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Professor Emeritus of Spanish |

[iconheading type=”h3″ style=”fa fa-graduation-cap”]Education[/iconheading]

Ph.D. U of Michigan, 1973
M.A. U of Michigan, 1968
B.A. Hobart-William Smith Colleges, 1967

[iconheading type=”h3″ style=”fa fa-user”]Bio[/iconheading]

Frank Dominguez’ interests are very wide ranging but revolve around: 1) the medieval survival and adaptation of classical texts (particularly those having to do with the Argonatica or the legend of Jason and Medea), 2) the fifteenth-century Spanish love lyric and satire, 3) the classical and early modern concept of adornment and beauty, and 4) humanities computing.

He has always been interested in how Spanish poets of the fifteenth and sixteenth century could create very memorable works out of a consciously restricted set of themes, forms, and lexicon. This interest has led to the publication of books on the lyric poetry of fifteenth century Spain (Cancionero de obras de burlas provocantes a risa Valencia, 1519. Valencia: Albatros, 1988; and, Love and Remembrance: The Poetry of Jorge Manrique. Lexington: U of Kentucky P, 1988). These books have required a deepening of his research into the lexicon used to describe sex, adornment, and cosmetics. Recently, he has finished a book on Carajicomedia: Parody and Satire in Early Modern Spain (Tamesis, 2015), and is currently working on Medieval and Renaissance cultural attitudes toward adornment and cosmetics, which has already produced articles and reviews.

Dominguez has also served as managing editor since 1995 and chair of our Publications Board from 2003-2015 (HispanófilaRomance Notes, the Series in Romance Languages and Literatures); review editor of Hispanófila (1989-); editor of the NC Studies in Romance Languages and Literatures. In the last capacity, he edited thirty four books for the Series, with more soon to come.

[iconheading type=”h3″ style=”fa fa-book”]Publications[/iconheading]

  • Carajicomedia: Parody and Satire in Early Modern Spain  (forthcoming 2015)
  • Carajicomedia: El poema atribuido a Fray Juan de Hempudia.” (eHumanista special issue on the Obras de burlas of Hernando del Castillo’s Cancionero general, forthcoming 2015)
  • “Juan de Mena’s El Laberinto de Fortuna, Petrarch’s Africa, the Scipio/Caesar Controversy.” La corónica 42.2 (2014): 137-168.
  • “Laberintos, mappae mundi, y geografías en El Laberinto de Fortuna de Juan de Mena y Las Trezientas.” La corónica 40.1 (2011): 149-182.
  • “The Burlesque “Contrafacta” of Juan de Mena’s El Laberinto de Fortuna: The Anonymous Carajicomedia and Cristóbal de Castillejo’s “A cierto escribano confeso.” La pluma es lengua del alma: Ensayos en Honor de E. Michael Gerli. Delaware: Juan de la Cuesta, 2011.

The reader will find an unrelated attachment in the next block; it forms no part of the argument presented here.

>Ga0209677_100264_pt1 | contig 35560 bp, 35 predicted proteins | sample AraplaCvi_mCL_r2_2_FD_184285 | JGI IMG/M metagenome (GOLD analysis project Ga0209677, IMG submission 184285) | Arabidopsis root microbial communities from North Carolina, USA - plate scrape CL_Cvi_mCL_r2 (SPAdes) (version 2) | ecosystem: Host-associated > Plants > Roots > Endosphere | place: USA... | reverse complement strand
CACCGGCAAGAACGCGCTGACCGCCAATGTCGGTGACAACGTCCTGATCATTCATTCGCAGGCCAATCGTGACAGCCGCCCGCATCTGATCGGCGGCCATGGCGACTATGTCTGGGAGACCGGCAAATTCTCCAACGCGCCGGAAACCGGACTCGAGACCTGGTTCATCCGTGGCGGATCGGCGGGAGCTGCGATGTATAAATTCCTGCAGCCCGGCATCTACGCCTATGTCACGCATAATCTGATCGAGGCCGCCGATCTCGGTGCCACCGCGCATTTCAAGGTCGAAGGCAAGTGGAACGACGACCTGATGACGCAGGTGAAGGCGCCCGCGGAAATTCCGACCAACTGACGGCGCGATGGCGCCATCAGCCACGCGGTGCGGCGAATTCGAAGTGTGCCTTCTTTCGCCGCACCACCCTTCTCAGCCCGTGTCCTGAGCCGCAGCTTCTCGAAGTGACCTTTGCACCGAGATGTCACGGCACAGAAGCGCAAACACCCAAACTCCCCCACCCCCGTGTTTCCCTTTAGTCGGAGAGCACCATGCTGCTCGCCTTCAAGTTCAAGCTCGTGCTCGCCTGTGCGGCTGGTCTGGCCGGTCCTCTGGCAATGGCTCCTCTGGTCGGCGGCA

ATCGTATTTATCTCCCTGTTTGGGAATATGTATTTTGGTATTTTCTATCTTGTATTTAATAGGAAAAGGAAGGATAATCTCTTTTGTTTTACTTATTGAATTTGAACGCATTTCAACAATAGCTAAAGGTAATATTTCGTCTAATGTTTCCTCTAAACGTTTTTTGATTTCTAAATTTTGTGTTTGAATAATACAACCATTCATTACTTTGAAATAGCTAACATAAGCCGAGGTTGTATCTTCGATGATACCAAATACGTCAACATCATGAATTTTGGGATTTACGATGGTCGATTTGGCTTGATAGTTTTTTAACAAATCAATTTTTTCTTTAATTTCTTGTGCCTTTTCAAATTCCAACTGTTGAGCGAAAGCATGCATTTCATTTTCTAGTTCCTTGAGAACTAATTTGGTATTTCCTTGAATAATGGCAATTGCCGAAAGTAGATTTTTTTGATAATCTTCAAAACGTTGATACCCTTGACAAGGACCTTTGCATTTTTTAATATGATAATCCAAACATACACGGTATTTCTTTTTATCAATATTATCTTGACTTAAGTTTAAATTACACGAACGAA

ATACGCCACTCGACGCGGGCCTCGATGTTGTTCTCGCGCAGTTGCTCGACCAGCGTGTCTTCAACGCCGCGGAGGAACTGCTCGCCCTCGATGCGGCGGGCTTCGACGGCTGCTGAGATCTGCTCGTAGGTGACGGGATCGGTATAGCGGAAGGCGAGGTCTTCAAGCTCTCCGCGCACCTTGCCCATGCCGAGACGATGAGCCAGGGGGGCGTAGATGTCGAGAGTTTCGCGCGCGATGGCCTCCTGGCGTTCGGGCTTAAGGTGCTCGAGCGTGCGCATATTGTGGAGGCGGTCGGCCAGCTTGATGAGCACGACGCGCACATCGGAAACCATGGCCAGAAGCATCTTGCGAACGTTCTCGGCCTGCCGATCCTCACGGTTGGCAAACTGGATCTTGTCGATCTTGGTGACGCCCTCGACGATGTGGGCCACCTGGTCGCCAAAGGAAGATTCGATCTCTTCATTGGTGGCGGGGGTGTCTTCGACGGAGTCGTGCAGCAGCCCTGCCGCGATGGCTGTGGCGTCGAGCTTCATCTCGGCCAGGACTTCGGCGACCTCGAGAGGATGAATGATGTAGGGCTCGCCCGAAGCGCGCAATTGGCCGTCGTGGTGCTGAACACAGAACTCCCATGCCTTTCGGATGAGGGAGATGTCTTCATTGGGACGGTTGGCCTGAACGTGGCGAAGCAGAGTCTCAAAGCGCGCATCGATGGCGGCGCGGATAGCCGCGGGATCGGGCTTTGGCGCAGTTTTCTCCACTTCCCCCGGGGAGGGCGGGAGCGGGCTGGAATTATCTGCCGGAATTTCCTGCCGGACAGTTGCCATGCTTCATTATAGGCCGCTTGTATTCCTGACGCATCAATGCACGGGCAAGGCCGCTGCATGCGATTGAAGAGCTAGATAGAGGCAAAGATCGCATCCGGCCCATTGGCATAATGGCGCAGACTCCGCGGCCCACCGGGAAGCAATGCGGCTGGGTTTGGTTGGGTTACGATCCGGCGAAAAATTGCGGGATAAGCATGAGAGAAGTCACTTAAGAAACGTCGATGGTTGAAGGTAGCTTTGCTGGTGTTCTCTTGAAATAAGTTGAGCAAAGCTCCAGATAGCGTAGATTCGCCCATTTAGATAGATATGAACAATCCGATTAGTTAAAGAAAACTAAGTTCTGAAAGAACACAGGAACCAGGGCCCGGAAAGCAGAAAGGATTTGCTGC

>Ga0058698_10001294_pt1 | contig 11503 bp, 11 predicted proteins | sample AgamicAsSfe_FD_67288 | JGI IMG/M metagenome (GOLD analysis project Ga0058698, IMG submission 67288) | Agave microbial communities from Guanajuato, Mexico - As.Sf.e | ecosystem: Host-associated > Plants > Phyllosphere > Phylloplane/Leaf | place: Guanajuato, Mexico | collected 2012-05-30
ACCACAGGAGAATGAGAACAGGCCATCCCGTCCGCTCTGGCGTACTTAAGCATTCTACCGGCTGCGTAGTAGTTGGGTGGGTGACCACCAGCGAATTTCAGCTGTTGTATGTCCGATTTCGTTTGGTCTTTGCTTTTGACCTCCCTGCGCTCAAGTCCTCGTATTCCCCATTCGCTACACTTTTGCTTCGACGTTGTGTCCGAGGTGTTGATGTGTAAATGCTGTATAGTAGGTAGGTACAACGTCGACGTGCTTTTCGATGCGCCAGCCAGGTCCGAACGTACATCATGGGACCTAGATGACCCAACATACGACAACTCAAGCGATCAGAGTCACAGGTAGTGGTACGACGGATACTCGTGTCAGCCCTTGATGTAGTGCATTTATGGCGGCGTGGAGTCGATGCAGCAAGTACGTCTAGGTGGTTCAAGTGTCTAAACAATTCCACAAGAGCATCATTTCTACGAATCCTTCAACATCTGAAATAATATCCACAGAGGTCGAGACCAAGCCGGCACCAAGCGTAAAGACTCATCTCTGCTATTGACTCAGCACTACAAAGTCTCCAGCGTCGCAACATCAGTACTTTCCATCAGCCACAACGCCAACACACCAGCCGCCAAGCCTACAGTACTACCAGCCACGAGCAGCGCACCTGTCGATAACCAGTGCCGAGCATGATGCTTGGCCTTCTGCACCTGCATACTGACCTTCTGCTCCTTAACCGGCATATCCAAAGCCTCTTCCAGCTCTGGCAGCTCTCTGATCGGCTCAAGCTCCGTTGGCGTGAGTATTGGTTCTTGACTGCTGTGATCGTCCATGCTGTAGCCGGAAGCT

• Auctor/Traslator/GlossatorEl Laberinto de Fortuna de Juan de Mena, las glosas a Las Trescientas de Hernán Núñez, y su reescritura en Carajicomedia.” eHumanista 17 (2011): 121-138.
  • The Burlesque, the Parodic, and the Satiric in Medieval Early Modern Spanish Literature, Edited by Frank A. Domínguez. La corónica 37.3 (2009): 42-367.

[iconheading type=”h3″ style=”fa fa-group”]Typical Courses[/iconheading]

Major Courses:

  • SPAN 371: Survey of Spanish Literature to 1700)
  • SPAN 126 (History of the Spanish Language)
  • SPAN 350 (Grammar and Composition)
  • SPAN 383 (The Beginnings of the Inquisition and the Question of the Other).

Graduate Courses:

  • SPAN 701: Beginnings of Castilian Hegemony to 1369;
  • SPAN 702: Beginnings of Castilian Hegemony from 1369 to 1504

[iconheading type=”h3″ style=”fa fa-certificate”]Awards & Honors[/iconheading]

American Council of Learned Societies (1982); the National Endowment for the Humanities Fellowship (1982); National Endowment Institute on the establishment of the New World colonies (“American Encounters: New Societies in a New World,” Director, 1992); Fellow of the Institute for Academic Technology (1989-1994). Grants: U.S. Department of Education, Office of International Studies and Research (1993-1995); Program for Cultural Cooperation between Spain’s Ministry of Culture and North American Universities (1988; 2004, 2005, 2006, 2007, 2008); U.S. Department of Education, Office of International Studies and Research (1987-1988); U.S. Department of Education, Office of International Studies and Research (1985-87); Lindau Foundation (1983-85, 1987), IBM ACIS (1986-89); IBM ACIS Project Grant (1984-1989); and the Lindau Foundation (1983-85, 1987). I also received a  Mentor of the Year Award for Excellence in Service to Graduate Students and to the Graduate Romance Association (2010-2011) from the Department and was nominated for a Post-Baccalaureate Distinguished Teaching Award (1998) and a University-Wide Teaching Award (1994).

[iconheading type=”h3″ style=”fa fa-pencil”]Recently Directed Dissertations[/iconheading]

He has directed 20 theses and 22 dissertations in Medieval and Golden Age literature, and has been a reader for about 172 others.

[iconheading type=”h3″ style=”fa fa-exchange”]Graduate Students Advised by Professor Dominguez [/iconheading]

Professor Dominguez is not currently accepting new advisees.